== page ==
• 2010 SoftLetterSaaS Report indicates that companies are evaluating a lot of different platforms – and this doesn’t even include IaaS and Colocation.I’d argue that the cloud computing and hosting choices available to people — whether they’re ISVs, enterprise developers or business users — are still poorly understood.http://www.zdnet.com/blog/saas/a-plethora-of-paas-options/472
  • Let’s start with a high-level definition of Cloud ComputingLots of confusion. Lots of different definitions. Boils down to outsourcing compute functions to someone else:In the 1800’s companies generated their own power – today we “plug it in and go”Burden’s Wheel – power enabled Burden to automate processes – lower cost and crush his competitionThink about what the value of these guys to Burden’s businessNow think about what they might say about utility power – unreliable, secure, “what happens if it fails”, “we want to control our destiny”, “our power needs are special”Economics drove the switch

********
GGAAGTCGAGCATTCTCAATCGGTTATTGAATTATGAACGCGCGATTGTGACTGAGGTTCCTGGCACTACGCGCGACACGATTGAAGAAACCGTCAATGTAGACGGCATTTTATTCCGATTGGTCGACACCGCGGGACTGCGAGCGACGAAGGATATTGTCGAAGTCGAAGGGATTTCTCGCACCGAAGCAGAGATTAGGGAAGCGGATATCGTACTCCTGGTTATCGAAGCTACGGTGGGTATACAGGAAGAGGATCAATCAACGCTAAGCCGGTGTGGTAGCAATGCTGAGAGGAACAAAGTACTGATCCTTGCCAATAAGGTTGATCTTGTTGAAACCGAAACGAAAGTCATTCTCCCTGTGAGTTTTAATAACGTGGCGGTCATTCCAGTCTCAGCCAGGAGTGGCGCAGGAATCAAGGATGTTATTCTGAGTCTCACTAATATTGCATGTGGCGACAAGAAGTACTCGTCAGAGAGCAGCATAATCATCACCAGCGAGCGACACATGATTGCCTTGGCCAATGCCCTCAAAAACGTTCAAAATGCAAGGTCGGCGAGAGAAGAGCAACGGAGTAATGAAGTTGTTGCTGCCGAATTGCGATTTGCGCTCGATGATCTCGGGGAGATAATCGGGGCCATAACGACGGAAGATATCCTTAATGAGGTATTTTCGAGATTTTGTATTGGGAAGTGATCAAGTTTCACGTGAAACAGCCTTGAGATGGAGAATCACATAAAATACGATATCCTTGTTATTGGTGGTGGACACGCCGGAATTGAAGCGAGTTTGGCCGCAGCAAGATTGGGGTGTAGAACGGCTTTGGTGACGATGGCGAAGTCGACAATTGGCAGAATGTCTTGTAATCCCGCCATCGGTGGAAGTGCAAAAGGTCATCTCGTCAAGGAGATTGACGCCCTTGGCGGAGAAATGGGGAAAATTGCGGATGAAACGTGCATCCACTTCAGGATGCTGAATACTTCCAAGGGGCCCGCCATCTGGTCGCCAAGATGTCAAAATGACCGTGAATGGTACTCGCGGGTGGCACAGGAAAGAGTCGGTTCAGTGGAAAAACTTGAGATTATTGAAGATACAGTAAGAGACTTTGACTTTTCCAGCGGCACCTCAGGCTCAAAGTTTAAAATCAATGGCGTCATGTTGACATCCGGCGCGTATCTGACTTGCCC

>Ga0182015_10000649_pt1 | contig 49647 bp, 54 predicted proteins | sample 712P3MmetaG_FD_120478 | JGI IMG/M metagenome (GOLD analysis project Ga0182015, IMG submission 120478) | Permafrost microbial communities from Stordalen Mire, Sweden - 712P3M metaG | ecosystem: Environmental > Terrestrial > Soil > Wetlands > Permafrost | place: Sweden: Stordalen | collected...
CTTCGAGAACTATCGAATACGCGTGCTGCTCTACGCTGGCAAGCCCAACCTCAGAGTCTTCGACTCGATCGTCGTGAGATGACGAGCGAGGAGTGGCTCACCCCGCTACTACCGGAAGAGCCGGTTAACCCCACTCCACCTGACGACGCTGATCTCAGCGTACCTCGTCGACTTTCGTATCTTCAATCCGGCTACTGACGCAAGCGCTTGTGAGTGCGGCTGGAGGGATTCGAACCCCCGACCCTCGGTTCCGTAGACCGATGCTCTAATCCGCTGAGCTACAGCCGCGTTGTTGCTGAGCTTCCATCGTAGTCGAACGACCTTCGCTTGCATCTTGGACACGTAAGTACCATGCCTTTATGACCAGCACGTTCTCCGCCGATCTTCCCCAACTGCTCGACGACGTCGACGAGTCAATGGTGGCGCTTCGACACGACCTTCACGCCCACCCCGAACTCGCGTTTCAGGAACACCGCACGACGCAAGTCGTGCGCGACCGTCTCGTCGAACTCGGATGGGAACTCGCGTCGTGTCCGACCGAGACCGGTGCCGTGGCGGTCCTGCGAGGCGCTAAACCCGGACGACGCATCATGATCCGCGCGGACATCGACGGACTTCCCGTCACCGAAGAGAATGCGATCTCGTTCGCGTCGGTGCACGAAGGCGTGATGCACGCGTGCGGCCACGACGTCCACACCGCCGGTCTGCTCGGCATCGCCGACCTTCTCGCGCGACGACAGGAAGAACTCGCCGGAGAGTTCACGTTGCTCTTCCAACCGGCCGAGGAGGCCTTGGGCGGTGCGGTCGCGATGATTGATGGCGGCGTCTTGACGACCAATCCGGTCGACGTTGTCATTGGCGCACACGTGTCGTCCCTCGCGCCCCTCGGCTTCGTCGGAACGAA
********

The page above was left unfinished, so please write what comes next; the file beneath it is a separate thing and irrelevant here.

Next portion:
• Another way of looking at it.Point here is that Cloud computing is really three models. SaaS companies really have three choices – DIY (left side), or to themselves leverage cloud computing by picking a PaaS or IaaS model to host their application.Cloud computing is a model for enabling convenient, on-demand network access to a shared pool of configurable computing resources (e.g., networks, servers, storage, applications, and services) that can be rapidly provisioned and released with minimal management effort or service provider interaction. This cloud model promotes availability and is composed of five essential characteristics, three service models, and four deployment models. ConvenientOn-demandSharedRapidly provisionedMinimal effort or interaction
  • Considering that end users are demanding it, competitors are already providing it, and most, if not all, software companies know that their future viability depends on it, what options are available to the ISV for efficiently overcoming business model, code, and operational stumbling blocks to launch a quality SaaS offering?For software companies, there are two choices for SaaS delivery: build or buy.